By JODY SPARK
COLUMN — As a gardener who has an interest in food security, I have been an observer and sometimes writer on the organic vs. GMO movement and notice the conflict has often been likened to the battle of David and Goliath.
In the scriptural account, David resists wearing the king’s oversized armour and selects five smooth stones. Some say the extra ammunition was prudent preparation, others speculate Goliath had four brothers. We do know Goliath had at least one brother, and maybe there was indeed a stone for each brother.
Like Goliath, there are brothers in the pro-GMO movement, and they too are giants. And after hearing the comparisons of GMOs to a David versus Goliath conflict, this comparison may be even more appropriate than we know.
How can these little special-interest groups possibly take on Big Agri-tech and wound the proliferation of GMOs?
By hitting in the right place. And in this case, the stone is awareness, and the right place is to the people. Information and awareness to the people. No need for armour, just a stone and the right shot.
The strategy is to make people aware of a few vital points: Most don’t know they consume GMOs and how much they consume. People are unaware that GMOs limit genetic diversity, that there are no long-term studies proving their safety for human health, and GMOs can cripple farmers from providing for their communities in a sustainable manner.
That is why a number of special-interest groups are picking up their stones, usually focusing on one of these areas.
One such group is the Open Source Seed Initiative, or OSSI, which released a number of free-use seeds this spring. These seeds have been selected for their nutrition and drought tolerance, among other traits, and come with a promise not to limit the use of the seeds and ask the purchaser to promise likewise.
The initiative was co-ordinated by Jack Kloppenburg, Claire Luby, and Irwin Goldman at the University of Wisconsin-Madison and includes scientists, citizens, plant breeders, farmers, seed companies and gardeners who believe there should not be restrictions on the open exchange of germ plasm.
Some groups have been pushing for labelling on consumer products, and this is one effective method to raise awareness. The OSSI, on the other hand, is taking the same approach as the open-source software movement. It hopes to discourage monopolies on genetic plant resources.
The thing is, there are no patented GMO versions of the types of vegetables the OSSI offers (yet) and it would seem there is nothing preventing us from saving and reusing the kale, peppers or squash seeds we grow. And there are plenty of companies that already produce open-pollinated vegetable seeds that can be grown and saved.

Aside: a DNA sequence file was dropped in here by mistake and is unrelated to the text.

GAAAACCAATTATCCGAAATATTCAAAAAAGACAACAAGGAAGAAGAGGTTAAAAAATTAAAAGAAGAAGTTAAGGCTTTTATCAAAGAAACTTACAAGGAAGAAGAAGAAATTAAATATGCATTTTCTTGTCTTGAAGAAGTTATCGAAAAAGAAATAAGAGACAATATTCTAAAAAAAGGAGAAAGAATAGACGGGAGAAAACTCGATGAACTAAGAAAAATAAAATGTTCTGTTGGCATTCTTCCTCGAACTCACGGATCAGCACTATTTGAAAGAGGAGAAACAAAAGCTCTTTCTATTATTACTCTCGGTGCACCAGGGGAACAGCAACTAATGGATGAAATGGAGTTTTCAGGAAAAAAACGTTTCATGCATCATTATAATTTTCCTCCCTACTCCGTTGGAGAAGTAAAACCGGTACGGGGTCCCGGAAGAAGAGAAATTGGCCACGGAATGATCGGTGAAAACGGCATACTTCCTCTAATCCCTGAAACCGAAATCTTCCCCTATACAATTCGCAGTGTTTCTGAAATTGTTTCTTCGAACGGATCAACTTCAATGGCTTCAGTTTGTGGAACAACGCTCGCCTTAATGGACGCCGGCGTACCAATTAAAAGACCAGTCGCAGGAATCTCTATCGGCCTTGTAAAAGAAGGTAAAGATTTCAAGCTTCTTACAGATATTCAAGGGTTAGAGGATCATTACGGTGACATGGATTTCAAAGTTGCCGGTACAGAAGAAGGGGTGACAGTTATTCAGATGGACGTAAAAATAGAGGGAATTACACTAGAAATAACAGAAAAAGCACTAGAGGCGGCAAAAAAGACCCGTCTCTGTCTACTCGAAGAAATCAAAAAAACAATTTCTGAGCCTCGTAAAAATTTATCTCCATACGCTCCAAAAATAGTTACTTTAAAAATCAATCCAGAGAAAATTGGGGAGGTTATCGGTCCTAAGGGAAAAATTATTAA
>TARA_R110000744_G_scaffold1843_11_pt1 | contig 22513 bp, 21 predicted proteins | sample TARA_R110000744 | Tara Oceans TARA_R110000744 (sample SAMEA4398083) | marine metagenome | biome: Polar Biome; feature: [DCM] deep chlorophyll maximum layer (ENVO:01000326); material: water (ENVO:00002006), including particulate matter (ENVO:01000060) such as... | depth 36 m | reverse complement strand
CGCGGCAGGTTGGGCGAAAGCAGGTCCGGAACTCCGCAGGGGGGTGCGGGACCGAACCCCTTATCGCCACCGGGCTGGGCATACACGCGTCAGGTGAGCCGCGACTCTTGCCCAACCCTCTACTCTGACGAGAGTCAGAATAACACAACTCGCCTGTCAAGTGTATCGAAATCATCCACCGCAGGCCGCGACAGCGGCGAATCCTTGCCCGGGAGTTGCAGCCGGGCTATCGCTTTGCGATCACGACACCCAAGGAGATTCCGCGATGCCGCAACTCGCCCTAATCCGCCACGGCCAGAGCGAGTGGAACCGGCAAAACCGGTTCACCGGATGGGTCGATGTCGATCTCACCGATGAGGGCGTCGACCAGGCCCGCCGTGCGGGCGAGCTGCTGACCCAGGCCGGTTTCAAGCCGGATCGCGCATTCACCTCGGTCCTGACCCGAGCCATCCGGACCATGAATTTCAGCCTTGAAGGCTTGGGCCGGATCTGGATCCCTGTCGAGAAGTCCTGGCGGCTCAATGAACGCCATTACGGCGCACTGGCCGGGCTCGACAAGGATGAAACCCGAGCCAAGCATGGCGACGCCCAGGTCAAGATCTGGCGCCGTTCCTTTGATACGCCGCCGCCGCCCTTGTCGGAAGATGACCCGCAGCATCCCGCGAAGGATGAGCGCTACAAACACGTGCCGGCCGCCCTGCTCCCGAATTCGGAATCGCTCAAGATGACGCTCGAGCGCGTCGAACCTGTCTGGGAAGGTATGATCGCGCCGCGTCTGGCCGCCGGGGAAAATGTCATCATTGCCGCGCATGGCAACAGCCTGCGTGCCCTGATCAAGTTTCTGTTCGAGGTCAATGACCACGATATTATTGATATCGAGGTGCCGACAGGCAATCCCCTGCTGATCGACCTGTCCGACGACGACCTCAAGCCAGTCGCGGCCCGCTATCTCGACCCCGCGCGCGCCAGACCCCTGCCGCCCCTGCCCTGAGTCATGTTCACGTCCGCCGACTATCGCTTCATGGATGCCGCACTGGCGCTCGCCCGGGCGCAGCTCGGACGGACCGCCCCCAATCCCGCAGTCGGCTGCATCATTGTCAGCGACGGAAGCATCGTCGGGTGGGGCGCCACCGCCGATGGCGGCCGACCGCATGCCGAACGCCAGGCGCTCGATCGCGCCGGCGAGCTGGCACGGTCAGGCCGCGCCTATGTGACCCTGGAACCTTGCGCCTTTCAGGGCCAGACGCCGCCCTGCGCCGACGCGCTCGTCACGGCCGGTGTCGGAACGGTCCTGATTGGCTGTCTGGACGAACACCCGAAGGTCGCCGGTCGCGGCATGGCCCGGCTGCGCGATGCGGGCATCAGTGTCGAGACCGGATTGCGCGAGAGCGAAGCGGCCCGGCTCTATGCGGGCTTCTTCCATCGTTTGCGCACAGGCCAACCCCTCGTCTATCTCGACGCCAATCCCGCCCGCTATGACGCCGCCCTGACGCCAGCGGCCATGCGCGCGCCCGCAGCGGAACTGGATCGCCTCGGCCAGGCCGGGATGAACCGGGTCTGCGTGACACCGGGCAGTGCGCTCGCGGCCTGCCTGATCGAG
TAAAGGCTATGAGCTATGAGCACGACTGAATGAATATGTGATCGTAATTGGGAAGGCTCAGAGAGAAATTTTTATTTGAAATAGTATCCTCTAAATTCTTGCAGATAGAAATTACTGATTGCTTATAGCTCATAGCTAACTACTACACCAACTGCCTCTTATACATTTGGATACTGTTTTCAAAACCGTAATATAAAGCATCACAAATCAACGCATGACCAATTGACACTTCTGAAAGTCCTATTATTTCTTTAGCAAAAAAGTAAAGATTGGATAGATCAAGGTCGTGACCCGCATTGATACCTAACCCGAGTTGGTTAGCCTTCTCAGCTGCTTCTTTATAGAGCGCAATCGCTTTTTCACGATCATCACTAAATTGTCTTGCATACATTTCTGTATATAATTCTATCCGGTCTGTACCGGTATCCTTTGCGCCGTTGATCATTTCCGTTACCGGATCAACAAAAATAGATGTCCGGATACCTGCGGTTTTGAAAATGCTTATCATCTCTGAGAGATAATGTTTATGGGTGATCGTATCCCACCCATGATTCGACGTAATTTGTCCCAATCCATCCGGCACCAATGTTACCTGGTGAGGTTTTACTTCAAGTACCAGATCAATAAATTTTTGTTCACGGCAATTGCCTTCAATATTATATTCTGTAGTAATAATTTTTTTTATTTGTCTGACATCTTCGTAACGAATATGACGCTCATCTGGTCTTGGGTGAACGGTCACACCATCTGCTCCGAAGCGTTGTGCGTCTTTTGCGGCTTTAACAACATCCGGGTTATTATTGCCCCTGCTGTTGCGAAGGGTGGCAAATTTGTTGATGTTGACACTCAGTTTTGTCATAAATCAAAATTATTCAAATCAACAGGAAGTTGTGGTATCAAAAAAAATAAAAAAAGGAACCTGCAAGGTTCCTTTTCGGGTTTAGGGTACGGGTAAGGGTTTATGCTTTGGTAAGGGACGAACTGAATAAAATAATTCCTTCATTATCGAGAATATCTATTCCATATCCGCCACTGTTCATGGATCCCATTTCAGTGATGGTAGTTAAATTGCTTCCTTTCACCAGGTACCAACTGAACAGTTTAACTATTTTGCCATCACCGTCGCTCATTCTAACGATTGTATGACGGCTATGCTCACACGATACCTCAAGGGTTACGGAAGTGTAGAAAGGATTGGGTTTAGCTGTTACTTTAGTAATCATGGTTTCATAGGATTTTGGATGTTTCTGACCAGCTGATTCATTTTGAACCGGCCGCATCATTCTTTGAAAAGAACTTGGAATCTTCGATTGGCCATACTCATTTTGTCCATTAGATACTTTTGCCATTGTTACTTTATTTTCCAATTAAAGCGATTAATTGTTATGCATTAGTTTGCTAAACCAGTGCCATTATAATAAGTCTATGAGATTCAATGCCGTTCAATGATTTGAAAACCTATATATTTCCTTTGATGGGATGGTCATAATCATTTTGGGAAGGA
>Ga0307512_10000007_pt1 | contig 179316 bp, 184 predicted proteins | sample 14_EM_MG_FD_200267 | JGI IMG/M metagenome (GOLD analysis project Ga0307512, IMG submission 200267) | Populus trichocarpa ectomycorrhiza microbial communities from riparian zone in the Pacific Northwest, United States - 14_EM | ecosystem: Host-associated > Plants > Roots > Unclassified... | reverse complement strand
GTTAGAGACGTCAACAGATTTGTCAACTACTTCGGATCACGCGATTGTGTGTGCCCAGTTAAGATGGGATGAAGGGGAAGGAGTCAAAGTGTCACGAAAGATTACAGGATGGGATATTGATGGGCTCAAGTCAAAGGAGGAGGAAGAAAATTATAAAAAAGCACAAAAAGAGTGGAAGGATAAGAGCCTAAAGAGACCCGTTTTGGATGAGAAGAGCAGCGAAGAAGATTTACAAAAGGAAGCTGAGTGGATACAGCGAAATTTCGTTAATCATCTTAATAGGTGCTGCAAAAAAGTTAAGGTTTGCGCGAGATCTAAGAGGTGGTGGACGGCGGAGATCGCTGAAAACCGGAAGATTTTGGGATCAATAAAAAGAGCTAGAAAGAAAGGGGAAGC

But Goldman, professor and chairman of the University of Wisconsin’s horticulture department, told me the difference is legality.
“OSSI is a ‘protected commons’ whereas those other seeds may be considered a ‘regular commons,’ ” he said.
“That is, there is nothing prohibiting someone from selecting out of an open pollinated cultivar and then licensing / patenting the outcome. The OSSI varieties and their derivatives are restricted from being legally tied up.”
The aim is to ensure the world has free access to seeds to breed and reuse as they choose.
Still, this doesn’t seem to threaten Big Agri-tech. Hence the polished PR from Monsanto:
“We believe that everyone growing vegetables – from home gardeners to farmers large and small, organic, conventional or using genetically modified seeds – have a choice when it comes to their seed purchase,” Monsanto spokeswoman Carly Scaduto was quoted in an emailed statement.
So, yes, labelling is crucial so consumers can protest with their pocketbook. The OSSI is taking another approach, which may be described as pre-emptive and clever. Gimmick, maybe, but it accomplishes what it set out to do: It sends the message that no one should own life. It should be freely shared.
In the end, it wasn’t the stone that killed Goliath. When Goliath was down, David used Goliath’s own sword to kill him. Initiatives such as labelling and open exchange of seeds won’t kill GMOs. In the process of defending their patents, agri-tech companies have ruthlessly lived by the sword. But you know what happens to those who live by the sword.
When the sword will be taken from its sheath, I don’t know. Thankfully, in the meantime, there are many stones for us to choose from. Pick up yours. Plant a garden using open pollinated seeds or, even better, buy free-use seeds like OSSI’s and eat from your garden like your life and future depend on it.
Because one day, it just may.
Dan and Jody Spark are in their fourth year of living their back-to-the-land dream on their small acreage at McLure and they are having the time of their life.